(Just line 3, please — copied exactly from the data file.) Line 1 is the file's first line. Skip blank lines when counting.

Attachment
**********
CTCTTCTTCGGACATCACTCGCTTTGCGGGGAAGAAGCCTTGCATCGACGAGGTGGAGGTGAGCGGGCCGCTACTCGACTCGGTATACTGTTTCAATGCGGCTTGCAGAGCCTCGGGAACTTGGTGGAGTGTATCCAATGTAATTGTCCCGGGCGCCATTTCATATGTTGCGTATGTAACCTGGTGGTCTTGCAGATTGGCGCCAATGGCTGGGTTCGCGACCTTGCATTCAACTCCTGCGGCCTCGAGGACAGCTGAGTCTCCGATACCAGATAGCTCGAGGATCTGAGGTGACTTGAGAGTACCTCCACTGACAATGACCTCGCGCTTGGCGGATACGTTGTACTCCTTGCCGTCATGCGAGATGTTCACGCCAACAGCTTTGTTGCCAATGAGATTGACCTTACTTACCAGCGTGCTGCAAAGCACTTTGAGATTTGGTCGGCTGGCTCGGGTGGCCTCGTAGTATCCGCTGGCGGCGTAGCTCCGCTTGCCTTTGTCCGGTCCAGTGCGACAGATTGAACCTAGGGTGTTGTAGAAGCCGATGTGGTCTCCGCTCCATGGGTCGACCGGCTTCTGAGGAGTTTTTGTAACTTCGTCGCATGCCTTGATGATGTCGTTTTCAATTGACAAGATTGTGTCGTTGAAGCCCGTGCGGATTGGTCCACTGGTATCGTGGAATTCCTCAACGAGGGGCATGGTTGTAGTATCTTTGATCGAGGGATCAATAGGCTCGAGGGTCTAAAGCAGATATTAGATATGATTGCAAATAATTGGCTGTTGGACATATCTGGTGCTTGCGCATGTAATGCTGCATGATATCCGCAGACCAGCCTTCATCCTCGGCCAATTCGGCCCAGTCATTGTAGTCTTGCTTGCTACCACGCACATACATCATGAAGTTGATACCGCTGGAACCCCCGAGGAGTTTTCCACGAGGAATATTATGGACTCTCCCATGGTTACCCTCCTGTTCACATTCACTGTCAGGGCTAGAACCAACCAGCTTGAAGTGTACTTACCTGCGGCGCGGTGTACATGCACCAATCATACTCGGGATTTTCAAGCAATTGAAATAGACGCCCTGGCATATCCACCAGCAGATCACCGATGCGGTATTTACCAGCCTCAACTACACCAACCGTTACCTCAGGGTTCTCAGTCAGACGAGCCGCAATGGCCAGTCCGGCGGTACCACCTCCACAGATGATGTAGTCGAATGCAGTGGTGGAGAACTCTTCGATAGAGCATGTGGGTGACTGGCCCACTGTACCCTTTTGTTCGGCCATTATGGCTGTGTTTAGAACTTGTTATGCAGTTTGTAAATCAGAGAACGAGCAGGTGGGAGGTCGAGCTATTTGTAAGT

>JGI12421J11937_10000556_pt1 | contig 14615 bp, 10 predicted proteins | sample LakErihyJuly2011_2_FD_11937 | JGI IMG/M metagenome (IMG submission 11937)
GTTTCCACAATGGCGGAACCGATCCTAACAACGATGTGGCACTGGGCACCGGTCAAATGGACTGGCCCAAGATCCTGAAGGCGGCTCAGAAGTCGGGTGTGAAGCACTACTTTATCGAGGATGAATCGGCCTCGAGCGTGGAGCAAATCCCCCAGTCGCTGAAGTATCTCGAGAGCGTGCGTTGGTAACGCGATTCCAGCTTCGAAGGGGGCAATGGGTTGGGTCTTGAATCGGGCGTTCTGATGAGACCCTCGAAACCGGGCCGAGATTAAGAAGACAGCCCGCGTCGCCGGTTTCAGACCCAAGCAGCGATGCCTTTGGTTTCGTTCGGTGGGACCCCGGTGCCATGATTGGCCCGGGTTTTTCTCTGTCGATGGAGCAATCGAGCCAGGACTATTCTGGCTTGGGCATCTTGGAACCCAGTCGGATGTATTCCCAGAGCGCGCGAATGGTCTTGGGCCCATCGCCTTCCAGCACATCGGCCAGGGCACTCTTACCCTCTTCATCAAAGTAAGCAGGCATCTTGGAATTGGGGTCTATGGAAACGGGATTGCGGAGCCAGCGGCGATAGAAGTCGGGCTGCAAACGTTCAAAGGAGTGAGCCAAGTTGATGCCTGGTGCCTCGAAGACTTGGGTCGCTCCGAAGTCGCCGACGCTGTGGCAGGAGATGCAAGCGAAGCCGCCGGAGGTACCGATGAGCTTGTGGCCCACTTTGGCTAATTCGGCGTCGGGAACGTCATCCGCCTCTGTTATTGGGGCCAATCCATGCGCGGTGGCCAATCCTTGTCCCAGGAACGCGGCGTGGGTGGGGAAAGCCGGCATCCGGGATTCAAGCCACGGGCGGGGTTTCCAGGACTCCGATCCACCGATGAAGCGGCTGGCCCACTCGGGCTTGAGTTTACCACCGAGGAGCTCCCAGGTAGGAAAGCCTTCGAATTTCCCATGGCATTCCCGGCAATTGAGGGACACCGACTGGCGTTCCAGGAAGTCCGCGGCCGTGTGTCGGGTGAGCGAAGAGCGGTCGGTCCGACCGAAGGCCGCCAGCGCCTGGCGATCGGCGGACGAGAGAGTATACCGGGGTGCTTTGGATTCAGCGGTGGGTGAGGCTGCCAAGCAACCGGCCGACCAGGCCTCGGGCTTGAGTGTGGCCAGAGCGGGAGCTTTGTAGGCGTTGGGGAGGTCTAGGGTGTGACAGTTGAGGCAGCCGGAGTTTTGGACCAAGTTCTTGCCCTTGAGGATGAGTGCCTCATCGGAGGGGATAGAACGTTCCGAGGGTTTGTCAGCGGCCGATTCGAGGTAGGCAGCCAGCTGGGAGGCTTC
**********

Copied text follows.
GTTTCCACAATGGCGGAACCGATCCTAACAACGATGTGGCACTGGGCACCGGTCAAATGGACTGGCCCAAGATCCTGAAGGCGGCTCAGAAGTCGGGTGTGAAGCACTACTTTATCGAGGATGAATCGGCCTCGAGCGTGGAGCAAATCCCCCAGTCGCTGAAGTATCTCGAGAGCGTGCGTTGGTAACGCGATTCCAGCTTCGAAGGGGGCAATGGGTTGGGTCTTGAATCGGGCGTTCTGATGAGACCCTCGAAACCGGGCCGAGATTAAGAAGACAGCCCGCGTCGCCGGTTTCAGACCCAAGCAGCGATGCCTTTGGTTTCGTTCGGTGGGACCCCGGTGCCATGATTGGCCCGGGTTTTTCTCTGTCGATGGAGCAATCGAGCCAGGACTATTCTGGCTTGGGCATCTTGGAACCCAGTCGGATGTATTCCCAGAGCGCGCGAATGGTCTTGGGCCCATCGCCTTCCAGCACATCGGCCAGGGCACTCTTACCCTCTTCATCAAAGTAAGCAGGCATCTTGGAATTGGGGTCTATGGAAACGGGATTGCGGAGCCAGCGGCGATAGAAGTCGGGCTGCAAACGTTCAAAGGAGTGAGCCAAGTTGATGCCTGGTGCCTCGAAGACTTGGGTCGCTCCGAAGTCGCCGACGCTGTGGCAGGAGATGCAAGCGAAGCCGCCGGAGGTACCGATGAGCTTGTGGCCCACTTTGGCTAATTCGGCGTCGGGAACGTCATCCGCCTCTGTTATTGGGGCCAATCCATGCGCGGTGGCCAATCCTTGTCCCAGGAACGCGGCGTGGGTGGGGAAAGCCGGCATCCGGGATTCAAGCCACGGGCGGGGTTTCCAGGACTCCGATCCACCGATGAAGCGGCTGGCCCACTCGGGCTTGAGTTTACCACCGAGGAGCTCCCAGGTAGGAAAGCCTTCGAATTTCCCATGGCATTCCCGGCAATTGAGGGACACCGACTGGCGTTCCAGGAAGTCCGCGGCCGTGTGTCGGGTGAGCGAAGAGCGGTCGGTCCGACCGAAGGCCGCCAGCGCCTGGCGATCGGCGGACGAGAGAGTATACCGGGGTGCTTTGGATTCAGCGGTGGGTGAGGCTGCCAAGCAACCGGCCGACCAGGCCTCGGGCTTGAGTGTGGCCAGAGCGGGAGCTTTGTAGGCGTTGGGGAGGTCTAGGGTGTGACAGTTGAGGCAGCCGGAGTTTTGGACCAAGTTCTTGCCCTTGAGGATGAGTGCCTCATCGGAGGGGATAGAACGTTCCGAGGGTTTGTCAGCGGCCGATTCGAGGTAGGCAGCCAGCTGGGAGGCTTC